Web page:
How to Use R and Python Together? Try These 2 Packages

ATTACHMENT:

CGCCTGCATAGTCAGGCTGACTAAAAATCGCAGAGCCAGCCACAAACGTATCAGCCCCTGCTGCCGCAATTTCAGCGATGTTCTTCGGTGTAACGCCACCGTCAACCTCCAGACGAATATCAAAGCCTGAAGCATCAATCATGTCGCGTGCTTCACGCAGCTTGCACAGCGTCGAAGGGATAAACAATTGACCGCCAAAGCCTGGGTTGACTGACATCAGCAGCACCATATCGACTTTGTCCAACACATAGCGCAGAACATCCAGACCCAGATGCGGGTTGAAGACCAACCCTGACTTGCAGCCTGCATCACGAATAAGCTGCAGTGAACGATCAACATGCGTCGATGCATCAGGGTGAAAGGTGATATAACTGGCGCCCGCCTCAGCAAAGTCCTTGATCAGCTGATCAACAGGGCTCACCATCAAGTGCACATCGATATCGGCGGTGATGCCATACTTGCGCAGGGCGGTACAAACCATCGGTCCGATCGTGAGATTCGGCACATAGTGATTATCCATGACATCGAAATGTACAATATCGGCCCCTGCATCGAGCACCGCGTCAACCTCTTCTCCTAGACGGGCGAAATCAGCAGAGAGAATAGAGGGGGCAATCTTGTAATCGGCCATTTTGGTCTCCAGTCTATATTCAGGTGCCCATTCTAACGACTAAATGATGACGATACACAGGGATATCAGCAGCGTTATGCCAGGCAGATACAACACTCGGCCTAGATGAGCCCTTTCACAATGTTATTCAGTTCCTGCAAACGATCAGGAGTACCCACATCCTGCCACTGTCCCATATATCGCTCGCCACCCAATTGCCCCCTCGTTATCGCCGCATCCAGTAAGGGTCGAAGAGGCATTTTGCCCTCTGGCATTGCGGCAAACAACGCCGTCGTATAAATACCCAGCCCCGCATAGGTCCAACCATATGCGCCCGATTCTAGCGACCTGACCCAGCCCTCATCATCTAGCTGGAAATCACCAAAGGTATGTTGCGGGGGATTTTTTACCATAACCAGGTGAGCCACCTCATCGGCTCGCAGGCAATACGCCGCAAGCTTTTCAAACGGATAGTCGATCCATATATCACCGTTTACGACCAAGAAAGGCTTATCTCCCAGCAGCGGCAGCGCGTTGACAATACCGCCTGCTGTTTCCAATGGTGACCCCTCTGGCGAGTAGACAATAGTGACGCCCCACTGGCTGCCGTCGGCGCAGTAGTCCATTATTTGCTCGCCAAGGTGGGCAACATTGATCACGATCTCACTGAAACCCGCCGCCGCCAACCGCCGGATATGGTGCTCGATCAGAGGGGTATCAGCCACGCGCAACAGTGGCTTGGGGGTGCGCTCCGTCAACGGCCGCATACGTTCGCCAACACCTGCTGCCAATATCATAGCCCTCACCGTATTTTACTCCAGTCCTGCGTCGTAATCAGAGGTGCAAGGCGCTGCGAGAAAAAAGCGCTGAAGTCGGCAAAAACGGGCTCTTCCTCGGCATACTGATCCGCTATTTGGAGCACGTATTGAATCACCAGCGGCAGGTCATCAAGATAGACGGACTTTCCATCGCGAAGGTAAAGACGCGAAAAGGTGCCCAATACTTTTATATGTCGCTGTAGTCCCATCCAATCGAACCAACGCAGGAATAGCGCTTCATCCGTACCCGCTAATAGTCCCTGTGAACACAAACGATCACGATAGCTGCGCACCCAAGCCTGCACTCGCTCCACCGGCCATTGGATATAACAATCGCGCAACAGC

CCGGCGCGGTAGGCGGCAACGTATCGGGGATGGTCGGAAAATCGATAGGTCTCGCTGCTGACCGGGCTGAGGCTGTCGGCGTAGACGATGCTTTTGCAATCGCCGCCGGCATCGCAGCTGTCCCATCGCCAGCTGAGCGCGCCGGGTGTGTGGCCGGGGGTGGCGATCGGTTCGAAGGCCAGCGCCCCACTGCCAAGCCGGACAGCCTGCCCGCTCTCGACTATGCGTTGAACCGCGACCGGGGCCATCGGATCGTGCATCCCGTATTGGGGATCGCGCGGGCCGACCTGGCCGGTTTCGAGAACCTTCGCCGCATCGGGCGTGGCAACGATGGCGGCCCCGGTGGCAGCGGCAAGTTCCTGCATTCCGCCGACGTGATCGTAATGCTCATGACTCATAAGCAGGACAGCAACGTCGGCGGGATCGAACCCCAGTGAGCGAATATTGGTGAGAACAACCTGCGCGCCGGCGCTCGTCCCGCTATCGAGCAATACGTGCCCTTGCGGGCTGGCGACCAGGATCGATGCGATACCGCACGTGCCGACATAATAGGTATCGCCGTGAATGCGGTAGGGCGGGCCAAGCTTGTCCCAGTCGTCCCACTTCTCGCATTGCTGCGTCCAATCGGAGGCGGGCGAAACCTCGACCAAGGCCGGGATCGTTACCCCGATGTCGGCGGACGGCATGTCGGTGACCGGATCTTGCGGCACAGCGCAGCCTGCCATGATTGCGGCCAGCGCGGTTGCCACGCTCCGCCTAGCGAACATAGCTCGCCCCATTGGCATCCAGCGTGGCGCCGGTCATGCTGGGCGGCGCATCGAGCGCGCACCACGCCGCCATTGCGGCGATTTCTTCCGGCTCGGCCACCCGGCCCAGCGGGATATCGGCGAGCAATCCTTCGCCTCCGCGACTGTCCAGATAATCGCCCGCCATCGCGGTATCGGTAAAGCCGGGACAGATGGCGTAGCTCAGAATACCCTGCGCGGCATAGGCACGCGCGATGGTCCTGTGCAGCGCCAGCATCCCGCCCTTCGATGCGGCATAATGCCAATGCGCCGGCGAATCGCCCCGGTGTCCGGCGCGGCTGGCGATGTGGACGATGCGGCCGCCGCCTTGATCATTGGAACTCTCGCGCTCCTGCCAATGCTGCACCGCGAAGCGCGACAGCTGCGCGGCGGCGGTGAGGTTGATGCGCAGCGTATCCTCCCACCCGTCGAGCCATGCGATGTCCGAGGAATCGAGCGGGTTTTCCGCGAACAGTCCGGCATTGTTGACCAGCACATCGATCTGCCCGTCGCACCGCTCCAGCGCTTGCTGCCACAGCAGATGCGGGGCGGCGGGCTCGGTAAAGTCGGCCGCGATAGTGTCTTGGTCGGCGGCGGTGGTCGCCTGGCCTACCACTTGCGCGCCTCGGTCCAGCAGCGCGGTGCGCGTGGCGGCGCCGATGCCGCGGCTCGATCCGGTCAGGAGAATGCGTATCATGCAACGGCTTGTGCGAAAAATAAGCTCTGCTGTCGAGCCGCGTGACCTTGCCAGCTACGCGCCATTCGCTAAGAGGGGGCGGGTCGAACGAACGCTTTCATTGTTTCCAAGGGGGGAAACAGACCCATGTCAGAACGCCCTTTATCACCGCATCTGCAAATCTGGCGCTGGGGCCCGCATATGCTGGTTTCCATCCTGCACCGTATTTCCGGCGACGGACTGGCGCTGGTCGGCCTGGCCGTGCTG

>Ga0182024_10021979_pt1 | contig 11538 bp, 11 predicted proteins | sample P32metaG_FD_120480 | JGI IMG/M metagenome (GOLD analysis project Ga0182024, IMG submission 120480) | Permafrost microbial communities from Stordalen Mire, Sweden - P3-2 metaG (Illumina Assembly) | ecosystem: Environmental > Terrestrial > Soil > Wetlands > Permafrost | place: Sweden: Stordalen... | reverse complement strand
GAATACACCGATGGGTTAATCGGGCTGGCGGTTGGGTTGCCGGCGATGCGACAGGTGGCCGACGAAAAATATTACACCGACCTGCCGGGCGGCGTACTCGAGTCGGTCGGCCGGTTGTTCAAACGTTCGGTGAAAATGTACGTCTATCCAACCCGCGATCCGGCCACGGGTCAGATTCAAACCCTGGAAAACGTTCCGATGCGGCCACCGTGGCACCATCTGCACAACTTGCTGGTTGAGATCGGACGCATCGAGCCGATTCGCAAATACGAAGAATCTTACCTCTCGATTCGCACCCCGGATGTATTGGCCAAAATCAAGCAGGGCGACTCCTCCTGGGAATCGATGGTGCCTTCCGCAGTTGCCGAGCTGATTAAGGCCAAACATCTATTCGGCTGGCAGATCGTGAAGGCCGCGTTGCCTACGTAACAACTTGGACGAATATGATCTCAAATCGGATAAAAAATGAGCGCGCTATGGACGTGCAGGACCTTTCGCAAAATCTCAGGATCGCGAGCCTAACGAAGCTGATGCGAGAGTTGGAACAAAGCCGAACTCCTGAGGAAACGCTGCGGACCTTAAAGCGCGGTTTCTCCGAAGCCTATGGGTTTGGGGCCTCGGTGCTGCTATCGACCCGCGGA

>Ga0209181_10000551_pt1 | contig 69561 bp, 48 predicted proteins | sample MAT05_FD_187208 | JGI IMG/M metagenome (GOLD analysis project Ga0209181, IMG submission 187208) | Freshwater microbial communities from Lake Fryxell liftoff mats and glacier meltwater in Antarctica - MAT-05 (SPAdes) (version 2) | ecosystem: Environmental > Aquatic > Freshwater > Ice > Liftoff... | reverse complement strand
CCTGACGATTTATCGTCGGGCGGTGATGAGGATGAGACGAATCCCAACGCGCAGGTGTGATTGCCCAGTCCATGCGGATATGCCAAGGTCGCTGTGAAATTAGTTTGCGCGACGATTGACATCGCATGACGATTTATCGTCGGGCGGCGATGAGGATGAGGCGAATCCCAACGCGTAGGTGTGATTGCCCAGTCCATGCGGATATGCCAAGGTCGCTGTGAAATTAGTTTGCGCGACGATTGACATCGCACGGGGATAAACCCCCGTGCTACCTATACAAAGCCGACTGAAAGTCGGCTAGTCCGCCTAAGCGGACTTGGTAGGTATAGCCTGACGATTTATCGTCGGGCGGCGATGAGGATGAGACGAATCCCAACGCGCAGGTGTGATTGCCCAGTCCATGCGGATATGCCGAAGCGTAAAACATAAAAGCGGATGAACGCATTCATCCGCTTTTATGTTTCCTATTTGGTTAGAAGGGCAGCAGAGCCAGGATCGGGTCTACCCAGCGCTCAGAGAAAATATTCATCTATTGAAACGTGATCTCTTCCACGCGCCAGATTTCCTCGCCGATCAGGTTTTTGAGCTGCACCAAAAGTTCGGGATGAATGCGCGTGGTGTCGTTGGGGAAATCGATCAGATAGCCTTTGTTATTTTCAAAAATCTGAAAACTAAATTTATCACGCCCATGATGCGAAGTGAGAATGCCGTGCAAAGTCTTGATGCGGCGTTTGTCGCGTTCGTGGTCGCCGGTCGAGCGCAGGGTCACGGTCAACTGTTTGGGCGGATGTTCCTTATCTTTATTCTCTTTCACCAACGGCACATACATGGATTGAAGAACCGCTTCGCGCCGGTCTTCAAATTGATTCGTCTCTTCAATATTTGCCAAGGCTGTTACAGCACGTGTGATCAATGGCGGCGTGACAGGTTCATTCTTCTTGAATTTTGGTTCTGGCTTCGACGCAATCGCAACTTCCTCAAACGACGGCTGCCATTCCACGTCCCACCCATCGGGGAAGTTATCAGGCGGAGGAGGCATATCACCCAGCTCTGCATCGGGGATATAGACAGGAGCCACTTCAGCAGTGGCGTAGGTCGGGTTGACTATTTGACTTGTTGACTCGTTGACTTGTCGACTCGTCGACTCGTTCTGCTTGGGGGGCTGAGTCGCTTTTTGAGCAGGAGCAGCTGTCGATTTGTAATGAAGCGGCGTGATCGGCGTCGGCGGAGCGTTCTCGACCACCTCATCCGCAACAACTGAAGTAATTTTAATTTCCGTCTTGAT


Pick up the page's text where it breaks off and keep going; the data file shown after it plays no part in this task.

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Data science is vastly different than programming. We use only four languages - R, Python, Julia, and SQL. Now, SQL is non-negotiable, as every data scientist must be proficient in it. Julia is still the new kid on the block. Many argue which is better - Python or R? But today, we ask a different question - how can you use R and Python together? It might seem crazy at first, but hear us out. Both Python and R are stable languages used by many data scientists. Even seasoned package developers, such as <a href="https://www.kdnuggets.com/2015/12/using-python-r-together.html" target="_blank" rel="noopener noreferrer">Hadley Wickham</a>, borrow from <code>BeauftifulSoup</code> (Python) to make <code>Rvest</code> (R) web scraping packages. Reinventing the wheel makes no sense. Today we’ll explore a couple of options you have if you want to use R and Python together in the same project. Let’s start with options for Python users. Table of contents: <ul><li><a href="#call-r-scripts">Calling R Scripts from Python</a></li><li><a href="#run-r-code">Running R Code from Python with rpy2</a></li><li><a href="#call-python-scripts">Calling Python Scripts from R</a></li><li><a href="#run-python-code">Running Python Code from R with R Markdown</a></li><li><a href="#conclusion">Conclusion</a></li></ul> <hr /> <h2 id="call-r-scripts">How to Call R Scripts from Python</h2> Using R and Python together at the same time is incredibly easy if you already have your R scripts prepared. Calling them from Python boils down to a single line of code. Let’s cover the R script before diving further. It’s really a simple one, as it only prints some dummy text to the console: <script src="https://gist.github.com/darioappsilon/661be37af7e939401741d7015427c201.js"></script> On the Python end, you’ll need to use the <code>subprocess</code> module to run a shell command. All R scripts can be run with the <code>Rscript &lt;script-path&gt;</code> call: <script src="https://gist.github.com/darioappsilon/47c8b7d674f543ee4895f862193a3965.js"></script> Below you’ll see the output: <img class="size-full wp-image-11682" src="https://webflow-prod-assets.s3.amazonaws.com/6525256482c9e9a06c7a9d3c%2F65b01e84feabe8f16c323238_running-an-r-script-from-python.webp" alt="Image 1 - Running an R script from Python" width="558" height="122" /> Image 1 - Running an R script from Python The line was successfully printed to the console, and a zero was returned. That’s the thing - this approach is excellent if your R script performs tasks one after the other. It falls short if you want to use the output from R code in Python. It’s a shortcoming that the next option for using R and Python together addresses. <h2 id="run-r-code">How to Run R Code from Python with rpy2</h2> Now we’ll dive into the good stuff. You’ll have to install the <code>rpy2</code> package in Python to follow along. It’s assumed you also have R installed and configured. To start, we’ll use the <code>robjects</code> submodule to access R objects, such as the number PI: <script src="https://gist.github.com/darioappsilon/60835f3de6bede8807ea097db8ee39b6.js"></script> Here’s what’s stored in the variable: <img class="size-full wp-image-11678" src="https://webflow-prod-assets.s3.amazonaws.com/6525256482c9e9a06c7a9d3c%2F65b01e86fdb8ad62e9cd9f71_PI-R-Object.webp" alt="Image 2 - PI R object" width="488" height="140" /> Image 2 - PI R object You can check its type. It's an R-specific float vector: <script src="https://gist.github.com/darioappsilon/d7b0bc7090740acf1be6b4f6a800e909.js"></script> <img class="size-full wp-image-11686" src="https://webflow-prod-assets.s3.amazonaws.com/6525256482c9e9a06c7a9d3c%2F65b01e87790b9e1ad88e1580_type-of-the-R-PI-object.webp" alt="Image 3 - Type of the R PI object" width="694" height="94" /> Image 3 - Type of the R PI object There’s a lot more you can do than access individual R objects. For example, you can also declare and run R functions. The code snippet below shows you how to declare a function for adding numbers and call it two times. Just to be extra careful, make sure to surround the R code with triple quotation marks: <script src="https://gist.github.com/darioappsilon/735c34feb21a51f6eb210e697f40bb90.js"></script> Here’s the output from the above code snippet: <img class="size-full wp-image-11666" src="https://webflow-prod-assets.s3.amazonaws.com/6525256482c9e9a06c7a9d3c%2F65b01e887a92f47f699ab331_calling-R-function-in-python.webp" alt="Image 4 - Calling R function in Python" width="504" height="226" /> Image 4 - Calling R function in Python Many times you won’t find the built-in R packages enough for your specific use case. You can install additional, external R packages through Python with the <code>rpackages</code> submodule: <script src="https://gist.github.com/darioappsilon/8e303c7177584d844888be3ee47df57d.js"></script> <h3>Dataframes</h3> There’s also an option to work with R dataframes in Python. The code snippet below shows you how to import the <code>datasets</code> subpackage and access the well-known MTcars dataset: <script src="https://gist.github.com/darioappsilon/cc6019c9ac2777096ab3200c4da6b3ed.js"></script> Here’s what the dataset looks like when displayed in Python: <img class="size-full wp-image-11674" src="https://webflow-prod-assets.s3.amazonaws.com/6525256482c9e9a06c7a9d3c%2F65b01e89790b9e1ad88e175a_MTcars-dataset-as-a-data-frame.webp" alt="Image 5 - MTcars dataset as a data frame" width="1148" height="724" /> Image 5 - MTcars dataset as a data frame <h3>Visualization</h3> And for the last bit, we’ll show you how to visualize the dataset with R’s <code>ggplot2</code> package. As of now, you can’t display the figures directly in the notebook, so you’ll need to save the figure to a file using the <code>grDevices</code> package. The code responsible for plotting should go between the call to <code>grdevices.png()</code> and <code>grdevices.dev_off()</code>, so keep that in mind for future reference: <script src="https://gist.github.com/darioappsilon/e2ffe80e05a70504a87fb48aa77bfb3a.js"></script> <img class="size-full wp-image-11688" src="https://webflow-prod-assets.s3.amazonaws.com/6525256482c9e9a06c7a9d3c%2F65b01e8a44295a0f332395d2_using-ggplot2-in-python.webp" alt="Image 6 - Using ggplot2 in Python" width="1024" height="512" /> Image 6 - Using ggplot2 in Python And that’s how you can use R and Python together at the same time by running R code from Python. Let’s reverse the roles next and explore options for R users. <blockquote>Looking to style your scatter plots? <a href="https://appsilon.com/ggplot-scatter-plots/">Read our comprehensive guide to stunning scatter plots with R and ggplot2</a>.</blockquote> <h2 id="call-python-scripts">How to Call Python Scripts from R</h2> R users have an even easier time running scripts from the opposite programming language. You’ll have to install the <code>reticulate</code> package if you want to follow along, as it’s responsible for running Python scripts and configuring Python environments. First things first, let’s write a Python script. It will be a simple one, as it prints a single line to the console: <script src="https://gist.github.com/darioappsilon/329ef8f5f94a85c4f886dc3c9ec07a3c.js"></script> In R, you’ll have to import the <code>reticulate</code> package and call the <code>py_run_file()</code> function with a path to the Python script provided: <script src="https://gist.github.com/darioappsilon/6d7c69eb572026151890f83e4cb432bb.js"></script> Here’s the output displayed in the R console: <img class="size-full wp-image-11684" src="https://webflow-prod-assets.s3.amazonaws.com/6525256482c9e9a06c7a9d3c%2F65b01e8b790b9e1ad88e18c3_running-python-scripts-from-R.webp" alt="Image 7 - Running Python scripts from R" width="1102" height="106" /> Image 7 - Running Python scripts from R As you can see, everything works as advertised. You can go one step further and use a specific Python version, virtual environment, or Anaconda environment. Use any of the three function calls below as a reference: <script src="https://gist.github.com/darioappsilon/804eb8ce07380caad4d632a35238d2a1.js"></script> Next, we’ll explore more advanced ways R users can use R and Python at the same time. <blockquote><strong>Can R programmers make Machine Learning models? Yes! Learn how with <a href="https://appsilon.com/fast-ai-in-r/">fast.ai in R</a>. </strong></blockquote> <h2 id="run-python-code">How to Run Python Code from R</h2> The <code>reticulate</code> package comes with a Python engine you can use in R Markdown. Reticulate <a href="https://www.rstudio.com/blog/reticulate-r-interface-to-python/" target="_blank" rel="noopener noreferrer">allows you to</a> run chunks of Python code, print Python output, access Python objects, and so on. To start, create a new R Markdown (Rmd) file and do the usual setup - library imports and Python location configuration: <script src="https://gist.github.com/darioappsilon/f77f5a2fd123152f93fc45833c684a49.js"></script> You can now create either an R or a Python block by writing three backticks and specifying the language inside of curly brackets. We’ll start with Python. The code snippet below imports the Numpy library, declares an array, and prints it: <script src="https://gist.github.com/darioappsilon/e60a454f890a367c821a3098f19f2aea.js"></script> <img class="size-full wp-image-11680" src="https://webflow-prod-assets.s3.amazonaws.com/6525256482c9e9a06c7a9d3c%2F65b01e8c30ca449bf54ba80f_python-list-printed-in-r-markdown.webp" alt="Image 8 - Python list printed in R Markdown" width="342" height="124" /> Image 8 - Python list printed in R Markdown But what if you want to convert Python’s Numpy array to an R vector? As it turns out, you can access Python objects in R by prefixing the variable name with <code>py$</code>. Here’s an example: <script src="https://gist.github.com/darioappsilon/afb115d9aba564a4538dd973aa985e4f.js"></script> <img class="size-full wp-image-11676" src="https://webflow-prod-assets.s3.amazonaws.com/6525256482c9e9a06c7a9d3c%2F65b01e8e6bdc8f59ff86647f_numpy-array-converted-to-an-r-vector.webp" alt="Image 9 - Numpy array converted to R vector" width="350" height="104" /> Image 9 - Numpy array converted to R vector As you would imagine, the possibilities from here are endless. We’ll now show you how to import the Pandas library, load a dataset from <a href="https://gist.githubusercontent.com/seankross/a412dfbd88b3db70b74b/raw/5f23f993cd87c283ce766e7ac6b329ee7cc2e1d1/mtcars.csv" target="_blank" rel="noopener noreferrer">GitHub</a>, and print its first five rows: <script src="https://gist.github.com/darioappsilon/0612d1ec128e47e59bf8995fe3403323.js"></script> <img class="size-full wp-image-11668" src="https://webflow-prod-assets.s3.amazonaws.com/6525256482c9e9a06c7a9d3c%2F65b01e90db456a59ff5ce634_head-of-the-MTcars-dataset.webp" alt="Image 10 - Head of the MTcars dataset" width="1670" height="470" /> Image 10 - Head of the MTcars dataset Easy, right? You can import any Python library and write any Python code you want, and then access the variables and functions declared with R. Python’s de-facto standard data visualization library is Matplotlib, and it’s also easy to use in R Markdown. Just remember to call the <code>plt.show()</code> method, as the figure won’t be displayed otherwise: <script src="https://gist.github.com/darioappsilon/0b43d90c187c2c9426548ea2597a3d0f.js"></script> <img class="size-full wp-image-11672" src="https://webflow-prod-assets.s3.amazonaws.com/6525256482c9e9a06c7a9d3c%2F65b01e9048b83fcd2e556b4b_Matplotlib-chart-in-r-markdown.webp" alt="Image 11 - Matplotlib chart in R Markdown" width="1942" height="1194" /> Image 11 - Matplotlib chart in R Markdown And that’s how you can run Python code in R and R Markdown. That’s all we wanted to cover in today’s article, so let’s make a brief summary next. <hr /> <h2 id="conclusion">Summary of Using R and Python Together</h2> Today you’ve learned how to use R and Python together from the perspectives of both R and Python users. Hopefully, you can now combine the two languages to get the best of both worlds. For example, some R packages, such as <code>autoarima</code> have no direct competitor in Python. Reinventing the wheel doesn’t make sense. So don't. Just preprocess the data with Python and model it with R. Why don’t you give it a try as a homework assignment? Download the <a href="https://raw.githubusercontent.com/jbrownlee/Datasets/master/airline-passengers.csv" target="_blank" rel="noopener noreferrer">Airline passengers</a> dataset, load and preprocess it in Python, and R’s <code>autoarima</code> package to make the forecasts. Share your results with us on Twitter – <a href="https://twitter.com/appsilon" target="_blank" rel="noopener noreferrer">@appsilon</a>. We’d love to see what you come up with. <blockquote>Want to crack your upcoming Python and Data Science coding interview? <a href="https://appsilon.com/data-science-coding-interview-questions/">Here are the top 7 questions you must know how to answer</a>.</blockquote>